Explant Coculturing

The cell plating and the incubations of embryonic tissue must be synchronized to give confluent F-9 cells on the day embryonic tissue is ready for explanting. Superconfluent F-9 cultures should be avoided, since the cells pile up and this makes it more difficult to keep the explant attached to the mono-layer of cells.

1. Dissect the tissue explants in a balanced salt solution. If the ectoderm is trypsinized off, for example, or any other enzymes used to separate tissues, it is very important to wash the tissue and neutralize the enzymes with medium with serum prior to explanting, since any remaining trypsin will destroy the monolayer.

2. Immediately before placing the explant on the cell monolayer, remove the growth medium from the F-9 cells and replace with 1 mL serum-free medium. Explants are always cultured in serum-free medium, since serum has retinoids in it.

3. Transfer the explants onto the cell monolayer with a pipet.

4. The dishes should be moved as little as possible to allow the explants to settle and attach to the cell monolayer. If attachment proves to be a problem, minimizing the medium over the cells when first introducing the explant can increase cell contact. After a hour or so, gently add more medium to these cultures to ensure that they do not become dry overnight.

5. Culture at 37°C, in a 5% CO2 atmosphere overnight.

6. Wash the cultures twice very gently (in order not to disturb the F-9 cells) with room temperature PBS. Then fix for 5 min at 4°C with 2% paraformaldehyde, 0.2% glutaraldehyde in PBS.

7. Rinse gently twice more with PBS, then cover with 1 mL of X-gal stain/dish, and incubate at 37°C overnight.

8. Count the number of blue cells around the explant as a percentage of all cells.

Each time an experiment is performed with tissue explants, a series of control RA dilutions need to be run in parallel, which is why one needs about 20 dishes. A typical series would be 10-6-10-11 M in steps of 10-fold dilutions. In the case of F-9 cells with the lacZ gene, the results are determined by taking a field of view down an inverted microscope and counting the number of blue cells as a percentage of the total cells. The plate is then moved to another field and the counts repeated. The result of such an experiment is shown in Fig. 1A. When the explants are counted, then an approximation of the amount of retin-oid present can be made by comparing % blue cells with the control curve.

Several explants of the same tissue type can be placed in one Petri dish. Usually, the explants remain in place all through the P-gal staining process, but if they do not, that is rarely a problem because a ring of blue cells marks the place where they were and counts can still be performed. Counts are made of the percent blue cells within a fixed distance from the explant.

Obviously, 50 cell diameters away from the explant, none of the cells are blue, whereas the majority of those directly touching the explant will probably be blue, so a compromise in distance much be reached and adhered to for all explants. A typical result for chick limb buds cut into two halves is shown in Fig. 1B. By comparison with the standards in Fig. 1A it is possible to suggest that the posterior halves of chick limb buds contain in the region of 10-9 M RA and that the anterior halves contain considerably less. This result fits well with the original HPLC data of Thaller and Eichele (3).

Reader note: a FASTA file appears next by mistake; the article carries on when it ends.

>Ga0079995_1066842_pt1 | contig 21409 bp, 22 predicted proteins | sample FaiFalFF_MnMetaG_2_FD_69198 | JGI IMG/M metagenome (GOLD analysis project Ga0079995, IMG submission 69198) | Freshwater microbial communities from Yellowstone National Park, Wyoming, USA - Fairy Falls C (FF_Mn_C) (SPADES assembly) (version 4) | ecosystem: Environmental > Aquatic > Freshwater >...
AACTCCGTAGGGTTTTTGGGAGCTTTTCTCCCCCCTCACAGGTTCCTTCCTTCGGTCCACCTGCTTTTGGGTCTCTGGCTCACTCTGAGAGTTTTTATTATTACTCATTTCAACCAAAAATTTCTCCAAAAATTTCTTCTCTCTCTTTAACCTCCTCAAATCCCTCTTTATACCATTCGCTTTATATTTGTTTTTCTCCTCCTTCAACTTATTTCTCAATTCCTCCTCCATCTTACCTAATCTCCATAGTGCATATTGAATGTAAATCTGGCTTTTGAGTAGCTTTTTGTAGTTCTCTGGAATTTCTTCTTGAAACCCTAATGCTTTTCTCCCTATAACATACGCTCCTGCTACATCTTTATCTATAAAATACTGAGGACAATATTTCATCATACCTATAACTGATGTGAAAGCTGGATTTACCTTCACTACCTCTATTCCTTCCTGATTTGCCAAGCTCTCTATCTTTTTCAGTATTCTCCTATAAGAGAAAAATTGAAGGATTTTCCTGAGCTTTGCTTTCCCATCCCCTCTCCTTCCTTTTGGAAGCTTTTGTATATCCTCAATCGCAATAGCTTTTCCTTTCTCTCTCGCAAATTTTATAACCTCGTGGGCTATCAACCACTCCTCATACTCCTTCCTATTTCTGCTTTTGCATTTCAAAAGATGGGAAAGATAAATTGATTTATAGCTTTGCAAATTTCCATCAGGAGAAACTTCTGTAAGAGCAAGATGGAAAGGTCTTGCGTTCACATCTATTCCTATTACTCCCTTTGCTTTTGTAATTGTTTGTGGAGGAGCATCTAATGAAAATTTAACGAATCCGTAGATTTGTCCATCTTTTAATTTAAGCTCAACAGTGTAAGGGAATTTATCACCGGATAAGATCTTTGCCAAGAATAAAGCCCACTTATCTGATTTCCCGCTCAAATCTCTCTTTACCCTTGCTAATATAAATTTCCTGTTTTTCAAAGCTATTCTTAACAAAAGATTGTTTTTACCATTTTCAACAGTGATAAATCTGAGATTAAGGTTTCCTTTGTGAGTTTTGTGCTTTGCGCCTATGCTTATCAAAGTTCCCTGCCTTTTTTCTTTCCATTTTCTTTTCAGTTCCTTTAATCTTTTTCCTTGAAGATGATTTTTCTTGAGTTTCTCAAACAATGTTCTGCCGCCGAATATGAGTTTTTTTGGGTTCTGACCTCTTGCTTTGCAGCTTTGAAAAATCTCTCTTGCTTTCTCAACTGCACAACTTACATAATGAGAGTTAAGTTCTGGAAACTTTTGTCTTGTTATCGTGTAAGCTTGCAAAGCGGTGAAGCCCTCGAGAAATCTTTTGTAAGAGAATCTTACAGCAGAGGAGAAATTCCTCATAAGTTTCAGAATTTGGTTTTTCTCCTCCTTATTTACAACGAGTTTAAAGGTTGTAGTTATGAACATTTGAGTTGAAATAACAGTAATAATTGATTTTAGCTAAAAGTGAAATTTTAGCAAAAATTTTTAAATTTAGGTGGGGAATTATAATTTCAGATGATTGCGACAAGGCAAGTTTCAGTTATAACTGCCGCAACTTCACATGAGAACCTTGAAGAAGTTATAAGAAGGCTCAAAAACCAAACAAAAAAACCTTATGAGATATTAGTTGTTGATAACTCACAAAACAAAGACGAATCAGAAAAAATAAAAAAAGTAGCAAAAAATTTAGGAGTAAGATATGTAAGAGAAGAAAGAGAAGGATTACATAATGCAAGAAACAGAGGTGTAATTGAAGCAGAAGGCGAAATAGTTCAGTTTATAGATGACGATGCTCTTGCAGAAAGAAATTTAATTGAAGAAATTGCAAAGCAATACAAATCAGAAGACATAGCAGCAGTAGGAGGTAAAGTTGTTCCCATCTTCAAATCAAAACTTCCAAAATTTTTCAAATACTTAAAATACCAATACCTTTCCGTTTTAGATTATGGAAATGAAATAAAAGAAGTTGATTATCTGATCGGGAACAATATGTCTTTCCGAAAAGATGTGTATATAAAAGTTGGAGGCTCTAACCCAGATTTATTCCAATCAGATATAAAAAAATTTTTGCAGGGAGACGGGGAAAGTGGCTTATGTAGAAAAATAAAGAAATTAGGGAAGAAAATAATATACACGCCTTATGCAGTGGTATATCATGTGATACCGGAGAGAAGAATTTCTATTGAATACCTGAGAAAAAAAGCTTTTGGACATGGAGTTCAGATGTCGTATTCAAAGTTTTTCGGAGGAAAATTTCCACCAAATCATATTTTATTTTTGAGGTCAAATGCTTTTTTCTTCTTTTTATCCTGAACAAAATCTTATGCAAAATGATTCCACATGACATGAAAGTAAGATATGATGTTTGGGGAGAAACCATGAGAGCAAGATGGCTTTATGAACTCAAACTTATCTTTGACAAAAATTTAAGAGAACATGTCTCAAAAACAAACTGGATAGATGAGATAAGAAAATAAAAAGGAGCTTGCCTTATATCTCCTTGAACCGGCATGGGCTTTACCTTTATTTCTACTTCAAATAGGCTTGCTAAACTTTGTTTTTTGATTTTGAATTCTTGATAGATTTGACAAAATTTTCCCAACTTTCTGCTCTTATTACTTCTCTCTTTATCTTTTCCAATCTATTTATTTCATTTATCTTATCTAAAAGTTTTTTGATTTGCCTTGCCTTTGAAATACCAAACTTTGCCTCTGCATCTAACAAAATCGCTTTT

Finally, it is important to remember that this assay does not measure tRA alone because several retinoids are equally efficient at activating the RARs,

Fig. 1. (A) Calibration curve generated by counting the number of F-9 reporter cells that have turned blue after treatment with increasing concentrations of tRA. A straight line is usually obtained. From these data, an approximation of the concentration of RA present in explanted tissues can be made from the % blue cells recorded in the explant dishes. Bars mark standard deviations. (B) Example of data obtained after explanting anterior (ant) and posterior (post) half chick limb buds at two different stages of development, stage 20 and stage 23. It is clear that posterior halves contain more RA than anterior halves. A value of 20% blue cells from stage 20 posterior halves gives a concentration of close to 10-9 M RA from the standard curve in A.

Fig. 1. (A) Calibration curve generated by counting the number of F-9 reporter cells that have turned blue after treatment with increasing concentrations of tRA. A straight line is usually obtained. From these data, an approximation of the concentration of RA present in explanted tissues can be made from the % blue cells recorded in the explant dishes. Bars mark standard deviations. (B) Example of data obtained after explanting anterior (ant) and posterior (post) half chick limb buds at two different stages of development, stage 20 and stage 23. It is clear that posterior halves contain more RA than anterior halves. A value of 20% blue cells from stage 20 posterior halves gives a concentration of close to 10-9 M RA from the standard curve in A.

including didehydroretinoic acid and 9-cis. Therefore, what one measures here is the combined concentration of the retinoic acids.

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